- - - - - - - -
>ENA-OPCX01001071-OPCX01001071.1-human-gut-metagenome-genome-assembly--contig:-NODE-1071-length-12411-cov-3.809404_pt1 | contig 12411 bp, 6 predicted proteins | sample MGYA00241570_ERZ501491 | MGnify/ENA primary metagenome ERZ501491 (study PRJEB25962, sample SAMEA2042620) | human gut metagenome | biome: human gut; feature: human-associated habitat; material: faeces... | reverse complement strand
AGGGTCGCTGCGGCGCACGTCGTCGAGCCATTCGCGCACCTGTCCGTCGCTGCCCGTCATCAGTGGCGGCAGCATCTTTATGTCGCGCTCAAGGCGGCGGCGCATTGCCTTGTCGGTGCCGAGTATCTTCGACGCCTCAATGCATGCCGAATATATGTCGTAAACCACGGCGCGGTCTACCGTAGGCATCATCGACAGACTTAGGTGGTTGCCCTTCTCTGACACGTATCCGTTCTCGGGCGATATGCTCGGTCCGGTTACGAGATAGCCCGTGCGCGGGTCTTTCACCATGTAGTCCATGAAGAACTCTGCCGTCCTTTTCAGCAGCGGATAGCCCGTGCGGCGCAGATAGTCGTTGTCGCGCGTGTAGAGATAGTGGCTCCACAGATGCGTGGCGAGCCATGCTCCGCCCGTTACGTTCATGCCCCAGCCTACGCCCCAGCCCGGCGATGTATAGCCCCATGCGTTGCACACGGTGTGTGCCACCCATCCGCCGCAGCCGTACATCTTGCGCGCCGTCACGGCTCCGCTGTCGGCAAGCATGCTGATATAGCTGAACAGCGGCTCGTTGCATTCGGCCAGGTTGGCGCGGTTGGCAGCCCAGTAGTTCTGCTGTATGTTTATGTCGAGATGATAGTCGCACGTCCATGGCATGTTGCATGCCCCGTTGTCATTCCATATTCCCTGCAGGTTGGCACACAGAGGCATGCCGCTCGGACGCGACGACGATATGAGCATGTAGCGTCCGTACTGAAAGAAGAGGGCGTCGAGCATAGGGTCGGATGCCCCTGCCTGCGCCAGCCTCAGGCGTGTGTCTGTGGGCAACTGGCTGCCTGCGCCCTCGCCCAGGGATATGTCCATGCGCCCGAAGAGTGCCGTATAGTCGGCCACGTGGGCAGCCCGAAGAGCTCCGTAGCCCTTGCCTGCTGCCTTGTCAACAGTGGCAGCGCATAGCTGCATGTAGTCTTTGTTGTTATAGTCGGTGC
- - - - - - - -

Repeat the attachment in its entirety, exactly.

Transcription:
>ENA-OPCX01001071-OPCX01001071.1-human-gut-metagenome-genome-assembly--contig:-NODE-1071-length-12411-cov-3.809404_pt1 | contig 12411 bp, 6 predicted proteins | sample MGYA00241570_ERZ501491 | MGnify/ENA primary metagenome ERZ501491 (study PRJEB25962, sample SAMEA2042620) | human gut metagenome | biome: human gut; feature: human-associated habitat; material: faeces... | reverse complement strand
AGGGTCGCTGCGGCGCACGTCGTCGAGCCATTCGCGCACCTGTCCGTCGCTGCCCGTCATCAGTGGCGGCAGCATCTTTATGTCGCGCTCAAGGCGGCGGCGCATTGCCTTGTCGGTGCCGAGTATCTTCGACGCCTCAATGCATGCCGAATATATGTCGTAAACCACGGCGCGGTCTACCGTAGGCATCATCGACAGACTTAGGTGGTTGCCCTTCTCTGACACGTATCCGTTCTCGGGCGATATGCTCGGTCCGGTTACGAGATAGCCCGTGCGCGGGTCTTTCACCATGTAGTCCATGAAGAACTCTGCCGTCCTTTTCAGCAGCGGATAGCCCGTGCGGCGCAGATAGTCGTTGTCGCGCGTGTAGAGATAGTGGCTCCACAGATGCGTGGCGAGCCATGCTCCGCCCGTTACGTTCATGCCCCAGCCTACGCCCCAGCCCGGCGATGTATAGCCCCATGCGTTGCACACGGTGTGTGCCACCCATCCGCCGCAGCCGTACATCTTGCGCGCCGTCACGGCTCCGCTGTCGGCAAGCATGCTGATATAGCTGAACAGCGGCTCGTTGCATTCGGCCAGGTTGGCGCGGTTGGCAGCCCAGTAGTTCTGCTGTATGTTTATGTCGAGATGATAGTCGCACGTCCATGGCATGTTGCATGCCCCGTTGTCATTCCATATTCCCTGCAGGTTGGCACACAGAGGCATGCCGCTCGGACGCGACGACGATATGAGCATGTAGCGTCCGTACTGAAAGAAGAGGGCGTCGAGCATAGGGTCGGATGCCCCTGCCTGCGCCAGCCTCAGGCGTGTGTCTGTGGGCAACTGGCTGCCTGCGCCCTCGCCCAGGGATATGTCCATGCGCCCGAAGAGTGCCGTATAGTCGGCCACGTGGGCAGCCCGAAGAGCTCCGTAGCCCTTGCCTGCTGCCTTGTCAACAGTGGCAGCGCATAGCTGCATGTAGTCTTTGTTGTTATAGTCGGTGC